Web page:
1. Boating in Bad Weather

    Boating in Bad Weather

    Summer! It's finally time for long, sunny days, warm weather - and storms, which can cause more damage than just wet clothes and dampened spirits. Strong winds can whip up waves to dangerous heights, and lightning can be lethal.

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  2. 8 Tips for Boating After Dark

    8 Tips for Boating After Dark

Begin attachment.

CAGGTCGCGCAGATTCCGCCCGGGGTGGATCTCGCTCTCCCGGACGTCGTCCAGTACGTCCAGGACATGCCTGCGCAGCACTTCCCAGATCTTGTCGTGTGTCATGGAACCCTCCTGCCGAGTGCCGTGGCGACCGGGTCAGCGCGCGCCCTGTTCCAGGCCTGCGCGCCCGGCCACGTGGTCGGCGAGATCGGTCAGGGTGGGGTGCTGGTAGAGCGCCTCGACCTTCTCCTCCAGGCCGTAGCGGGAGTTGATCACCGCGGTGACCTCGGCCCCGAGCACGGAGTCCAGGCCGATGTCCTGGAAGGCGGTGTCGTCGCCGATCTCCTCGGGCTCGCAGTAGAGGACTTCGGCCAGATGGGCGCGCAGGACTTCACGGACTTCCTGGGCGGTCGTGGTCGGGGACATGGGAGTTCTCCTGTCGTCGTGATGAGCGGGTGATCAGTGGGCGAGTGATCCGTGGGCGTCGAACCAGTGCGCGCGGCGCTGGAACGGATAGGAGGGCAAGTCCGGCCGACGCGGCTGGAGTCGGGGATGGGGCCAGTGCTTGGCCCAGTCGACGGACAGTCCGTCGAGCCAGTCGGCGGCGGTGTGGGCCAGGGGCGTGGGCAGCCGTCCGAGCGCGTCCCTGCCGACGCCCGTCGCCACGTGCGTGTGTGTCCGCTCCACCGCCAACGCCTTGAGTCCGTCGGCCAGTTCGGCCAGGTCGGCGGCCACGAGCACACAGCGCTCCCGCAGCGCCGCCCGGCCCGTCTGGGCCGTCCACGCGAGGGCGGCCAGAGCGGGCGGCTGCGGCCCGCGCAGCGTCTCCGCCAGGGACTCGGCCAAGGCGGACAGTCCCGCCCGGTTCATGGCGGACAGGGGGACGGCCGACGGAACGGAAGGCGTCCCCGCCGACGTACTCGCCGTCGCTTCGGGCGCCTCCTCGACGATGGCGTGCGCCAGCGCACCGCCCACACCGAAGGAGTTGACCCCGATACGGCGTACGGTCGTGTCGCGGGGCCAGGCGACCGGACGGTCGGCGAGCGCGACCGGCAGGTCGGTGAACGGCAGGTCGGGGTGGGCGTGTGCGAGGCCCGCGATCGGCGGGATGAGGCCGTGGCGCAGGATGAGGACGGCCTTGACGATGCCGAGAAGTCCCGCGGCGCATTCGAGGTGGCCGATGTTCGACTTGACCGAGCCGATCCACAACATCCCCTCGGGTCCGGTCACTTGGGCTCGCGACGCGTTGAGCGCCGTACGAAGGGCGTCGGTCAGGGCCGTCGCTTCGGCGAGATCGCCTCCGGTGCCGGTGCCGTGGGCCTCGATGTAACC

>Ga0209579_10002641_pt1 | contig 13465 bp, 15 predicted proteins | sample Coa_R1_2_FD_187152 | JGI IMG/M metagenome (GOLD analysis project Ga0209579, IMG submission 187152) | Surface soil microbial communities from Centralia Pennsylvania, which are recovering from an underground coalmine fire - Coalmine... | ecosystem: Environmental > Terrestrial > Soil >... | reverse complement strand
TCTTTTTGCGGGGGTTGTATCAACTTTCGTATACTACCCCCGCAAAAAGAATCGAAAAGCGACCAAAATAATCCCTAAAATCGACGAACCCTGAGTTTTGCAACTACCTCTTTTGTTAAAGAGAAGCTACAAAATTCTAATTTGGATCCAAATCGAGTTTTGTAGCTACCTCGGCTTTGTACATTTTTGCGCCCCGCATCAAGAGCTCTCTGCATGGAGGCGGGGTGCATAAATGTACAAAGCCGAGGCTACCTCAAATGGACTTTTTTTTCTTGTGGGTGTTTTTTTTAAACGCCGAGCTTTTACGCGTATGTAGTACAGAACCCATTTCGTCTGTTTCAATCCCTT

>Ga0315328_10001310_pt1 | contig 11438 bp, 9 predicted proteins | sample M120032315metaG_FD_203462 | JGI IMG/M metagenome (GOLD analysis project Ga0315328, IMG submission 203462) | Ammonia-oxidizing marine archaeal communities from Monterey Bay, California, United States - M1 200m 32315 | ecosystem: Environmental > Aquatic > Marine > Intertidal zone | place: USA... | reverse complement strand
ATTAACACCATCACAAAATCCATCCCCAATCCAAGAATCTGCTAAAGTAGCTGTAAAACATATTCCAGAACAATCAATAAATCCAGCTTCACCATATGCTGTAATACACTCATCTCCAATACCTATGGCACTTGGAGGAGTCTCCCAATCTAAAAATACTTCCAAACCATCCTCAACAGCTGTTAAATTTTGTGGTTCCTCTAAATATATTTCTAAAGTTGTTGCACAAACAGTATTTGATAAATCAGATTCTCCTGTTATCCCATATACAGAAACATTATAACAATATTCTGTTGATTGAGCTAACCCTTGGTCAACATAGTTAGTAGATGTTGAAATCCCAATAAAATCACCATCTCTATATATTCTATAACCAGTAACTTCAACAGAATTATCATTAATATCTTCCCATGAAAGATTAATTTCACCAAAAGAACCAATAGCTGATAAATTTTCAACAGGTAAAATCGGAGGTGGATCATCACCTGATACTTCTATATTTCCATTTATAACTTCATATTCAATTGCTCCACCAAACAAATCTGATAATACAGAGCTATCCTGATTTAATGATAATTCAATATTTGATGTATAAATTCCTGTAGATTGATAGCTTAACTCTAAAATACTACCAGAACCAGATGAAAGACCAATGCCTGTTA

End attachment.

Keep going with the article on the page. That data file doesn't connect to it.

Summer means long days, late sunsets, and soft, starlit nights. It's easy to enjoy night cruising and fishing safely when you take a little care. Check out the Skipper's tips for safe night boating. Be prepared. Make sure your boat's safety equipment is in good working order. Change old batteries, get a fresh can for your air horn, stock up on flares and glow sticks, and be sure you've got at least one emergency flashlight on board. Giving glowing necklaces and bracelets to your passengers not only makes for a fun atmosphere, but will make them visible in case they go overboard in the dark. Know your surroundings. Even familiar waters can seem strange when night falls, so don't make your first trip in new waters at night. Slow down. Yes, opening up and kicking up a wake is fun, but save it for daytime. And don't tow tubers or skiers after dark, either; it's just too dangerous. Dial it down. Your eyes adjust to the amount of light available, and they can't adapt to the darkness if you're trying to see over the bow from within a brightly-lit cockpit. Turn down the interior lights, and use a compass instead of your chartplotter; even its dim screen can interfere with your eyes' adaptation to the dark. Also, turn down the stereo. Cranking the tunes means you can't hear other boats' horns, so turn down the volume for safety's sake. Learn the lights. Each and every boat is required by law to have correct lighting after dark. Make sure your own

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